Stock markets in India and around the world were rattled by worries about the contagion risk to the global economy from a potential default by China’s second-largest property developer, Evergrande Group
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Stock markets in India and around the world were rattled by worries about the contagion risk to the global economy from a potential default by China’s second-largest property developer, Evergrande Group.
Indian stocks fell nearly 1% on Monday, led by metal stocks, as investors feared a slowdown in China, the world’s largest consumer of metal and mining products, will diminish demand.
The BSE metals index fell by nearly 7% as investors dumped mining and metal stocks over worries that Evergrande, the world’s most indebted property developer with close to $300 billion in outstanding debt, was close to defaulting on bond repayments due on Thursday.
The BSE Sensex slipped 524.96 points, or 0.89%, to 58,490.93 on Monday, while the Nifty dived 188.25 points, or 1.07%, to 17,396.90.
Analysts said investors are worried that Evergrande’s default would have a cascading impact on China’s massive housing market, one of the largest steel and allied products consumers. On Monday, India VIX or the volatility index rose 14.84% during the day to close at 17.49.
Evegrande has said that slowing home sales has led to cash flow issues and the situation is unlikely to abate in the foreseeable future. Besides the fear of a contagion, the forthcoming policy meets of major central banks added to the nervousness as investors feared that monetary policy regulators would start giving cues about tapering their stimulus programmes at their meetings this week.
On Monday, European markets fell to a near two-month low, and Germany’s benchmark index sank 2%. This week, central banks in the European Union, UK, Japan, Switzerland, Sweden, Norway, Indonesia, the Philippines, Taiwan, Brazil, South Africa, Turkey and Hungary are scheduled to hold meetings to decide on key policy rates and whether to wind down stimulus measures that had ensured easy liquidity across the world markets since March last year.
Stock markets in other Asia-Pacific countries also fell. Hong Kong’s Hang Seng index declined 3.3% on concerns about China’s economy. Markets in mainland China, Japan and South Korea were closed on Monday.
According to Gaurav Dua, head of capital market strategy at Sharekhan by BNP Paribas, the delay in intervention by Chinese authorities to limit the contagion risk is unnerving financial markets globally.
“Though the authorities in Beijing are expected to come out with a bailout package soon, the event could drag down the Chinese economy and, consequently, the global economy and commodity prices. The unfortunate event has come when the global markets are already facing headwinds of tapering of quantitative easing by the US Federal Reserve in the coming months. In India, the run-up to Uttar Pradesh elections could also create some anxious moments for equity investors," Dua added.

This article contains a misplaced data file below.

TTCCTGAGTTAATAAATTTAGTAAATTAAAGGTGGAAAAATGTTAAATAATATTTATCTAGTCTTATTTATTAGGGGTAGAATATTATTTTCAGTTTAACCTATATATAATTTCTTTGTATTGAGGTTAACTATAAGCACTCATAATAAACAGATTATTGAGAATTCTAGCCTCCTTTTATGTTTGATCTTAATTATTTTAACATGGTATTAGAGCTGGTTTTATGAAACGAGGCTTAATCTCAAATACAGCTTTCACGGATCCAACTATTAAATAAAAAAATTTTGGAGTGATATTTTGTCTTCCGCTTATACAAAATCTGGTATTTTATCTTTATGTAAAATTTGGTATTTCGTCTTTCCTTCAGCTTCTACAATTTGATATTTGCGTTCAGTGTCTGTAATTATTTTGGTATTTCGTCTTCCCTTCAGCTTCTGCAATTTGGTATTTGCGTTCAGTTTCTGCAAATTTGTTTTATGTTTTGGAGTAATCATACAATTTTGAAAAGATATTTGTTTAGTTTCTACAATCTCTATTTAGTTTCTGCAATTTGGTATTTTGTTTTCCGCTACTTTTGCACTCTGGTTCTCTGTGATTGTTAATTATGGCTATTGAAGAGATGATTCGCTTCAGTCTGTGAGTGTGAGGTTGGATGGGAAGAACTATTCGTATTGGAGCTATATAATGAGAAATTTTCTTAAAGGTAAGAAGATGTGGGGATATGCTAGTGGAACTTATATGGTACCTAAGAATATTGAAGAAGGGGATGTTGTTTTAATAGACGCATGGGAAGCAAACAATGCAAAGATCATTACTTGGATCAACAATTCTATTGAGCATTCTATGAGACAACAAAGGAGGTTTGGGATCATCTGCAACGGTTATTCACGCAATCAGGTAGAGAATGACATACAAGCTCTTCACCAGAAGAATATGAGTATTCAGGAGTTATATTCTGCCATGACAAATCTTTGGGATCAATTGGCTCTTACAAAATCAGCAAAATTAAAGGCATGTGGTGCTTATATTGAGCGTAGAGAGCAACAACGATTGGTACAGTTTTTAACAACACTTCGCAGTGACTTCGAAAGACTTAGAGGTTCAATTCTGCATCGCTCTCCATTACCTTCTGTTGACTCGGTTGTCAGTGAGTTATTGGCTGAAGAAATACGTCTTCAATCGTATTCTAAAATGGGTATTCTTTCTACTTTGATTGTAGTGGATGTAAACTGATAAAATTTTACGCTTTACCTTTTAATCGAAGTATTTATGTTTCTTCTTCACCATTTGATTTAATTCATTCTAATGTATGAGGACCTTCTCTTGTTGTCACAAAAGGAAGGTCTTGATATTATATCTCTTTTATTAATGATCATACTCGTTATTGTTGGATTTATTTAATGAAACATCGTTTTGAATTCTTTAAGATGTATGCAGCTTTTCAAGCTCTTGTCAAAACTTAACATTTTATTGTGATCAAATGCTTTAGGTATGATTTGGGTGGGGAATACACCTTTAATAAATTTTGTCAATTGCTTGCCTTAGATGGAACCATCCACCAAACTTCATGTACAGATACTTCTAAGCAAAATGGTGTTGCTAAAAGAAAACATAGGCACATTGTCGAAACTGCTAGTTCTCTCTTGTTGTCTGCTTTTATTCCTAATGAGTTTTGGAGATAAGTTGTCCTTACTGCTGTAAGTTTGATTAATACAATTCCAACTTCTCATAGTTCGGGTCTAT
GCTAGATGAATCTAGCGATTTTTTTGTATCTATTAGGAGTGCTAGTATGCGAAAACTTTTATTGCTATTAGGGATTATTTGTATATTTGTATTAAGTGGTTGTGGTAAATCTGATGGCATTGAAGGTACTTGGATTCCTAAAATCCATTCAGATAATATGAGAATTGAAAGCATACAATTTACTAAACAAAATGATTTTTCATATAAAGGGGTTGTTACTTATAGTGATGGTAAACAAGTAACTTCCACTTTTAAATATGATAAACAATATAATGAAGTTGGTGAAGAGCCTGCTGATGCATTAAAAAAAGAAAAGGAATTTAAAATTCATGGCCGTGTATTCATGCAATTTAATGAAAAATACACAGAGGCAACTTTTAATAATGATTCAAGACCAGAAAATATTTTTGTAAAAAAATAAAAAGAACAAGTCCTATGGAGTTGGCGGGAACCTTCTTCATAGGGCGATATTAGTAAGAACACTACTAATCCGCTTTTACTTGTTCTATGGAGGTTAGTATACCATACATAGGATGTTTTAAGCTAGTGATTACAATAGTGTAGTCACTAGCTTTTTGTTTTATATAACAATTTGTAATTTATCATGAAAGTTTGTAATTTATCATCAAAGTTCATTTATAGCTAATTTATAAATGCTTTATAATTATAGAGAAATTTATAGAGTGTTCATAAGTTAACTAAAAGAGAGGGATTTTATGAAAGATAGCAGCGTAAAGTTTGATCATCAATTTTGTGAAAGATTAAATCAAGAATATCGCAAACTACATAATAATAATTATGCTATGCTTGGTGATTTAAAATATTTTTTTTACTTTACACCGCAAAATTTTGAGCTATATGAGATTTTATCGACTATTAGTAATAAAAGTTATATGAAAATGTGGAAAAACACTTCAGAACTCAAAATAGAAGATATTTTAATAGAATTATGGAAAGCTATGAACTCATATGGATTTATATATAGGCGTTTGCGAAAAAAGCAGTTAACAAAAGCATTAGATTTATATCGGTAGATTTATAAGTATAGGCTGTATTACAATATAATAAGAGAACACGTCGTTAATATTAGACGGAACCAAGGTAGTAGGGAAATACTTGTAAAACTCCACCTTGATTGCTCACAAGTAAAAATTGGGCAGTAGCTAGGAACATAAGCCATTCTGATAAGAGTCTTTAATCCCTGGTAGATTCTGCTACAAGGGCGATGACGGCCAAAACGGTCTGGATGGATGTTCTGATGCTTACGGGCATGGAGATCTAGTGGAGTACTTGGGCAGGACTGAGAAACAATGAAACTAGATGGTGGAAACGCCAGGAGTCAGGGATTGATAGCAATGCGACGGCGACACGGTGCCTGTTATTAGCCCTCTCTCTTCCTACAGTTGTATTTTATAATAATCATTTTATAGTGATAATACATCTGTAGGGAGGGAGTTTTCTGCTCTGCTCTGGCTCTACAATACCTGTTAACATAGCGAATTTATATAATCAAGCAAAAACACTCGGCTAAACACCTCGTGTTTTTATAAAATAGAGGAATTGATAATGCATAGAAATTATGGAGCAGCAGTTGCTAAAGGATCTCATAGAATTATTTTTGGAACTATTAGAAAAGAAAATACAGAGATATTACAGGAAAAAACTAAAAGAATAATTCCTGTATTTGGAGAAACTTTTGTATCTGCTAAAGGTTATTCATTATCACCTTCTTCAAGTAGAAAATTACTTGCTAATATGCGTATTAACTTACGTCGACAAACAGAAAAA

Metal stocks were also dragged down because GST rates on ores and metal concentrates such as iron and manganese were raised, analysts said.
Meanwhile, the US Fed is expected to lay the groundwork for tapering at its policy meeting on Tuesday and Wednesday. However, the consensus is for an actual announcement to be delayed until the November or December meetings. The market consensus is for two hikes in 2023 and four in 2024.
Analysts at Credit Suisse Wealth Management in India said that while stretched valuations and the upcoming Fed meeting could bring some volatility, Indian equities still offer relatively better risk-reward from a medium- to long-term perspective.
“India’s macro fundamentals have improved, and we continue to expect the price-to-earnings premium for Indian equities to sustain. Investors should stay invested in equities but should focus on reducing the beta of their portfolios. The outlook for the banking sector has improved materially where we remain very constructive," they said in a note on 17 September.
Indian markets have outperformed global peers, but foreign portfolio investments into equities have been waning in the past two months. The Indian benchmark indices have risen 23-25% this year, outperforming the MSCI World index’s 16% gain and MSCI EM’s 0.2% decline.
“As the Fed and other central banks would consider the current pandemic situation and rising delta variant cases in the US, we believe stimulus would continue. This would support liquidity. India is better placed than many other developed countries in terms of control on covid cases," said Mitul Shah, head of research at Reliance Securities.
However, he added that if Fed decides to taper in its meeting, it will impact inflows into equity markets, including Indian stocks.
Reuters contributed to the story.
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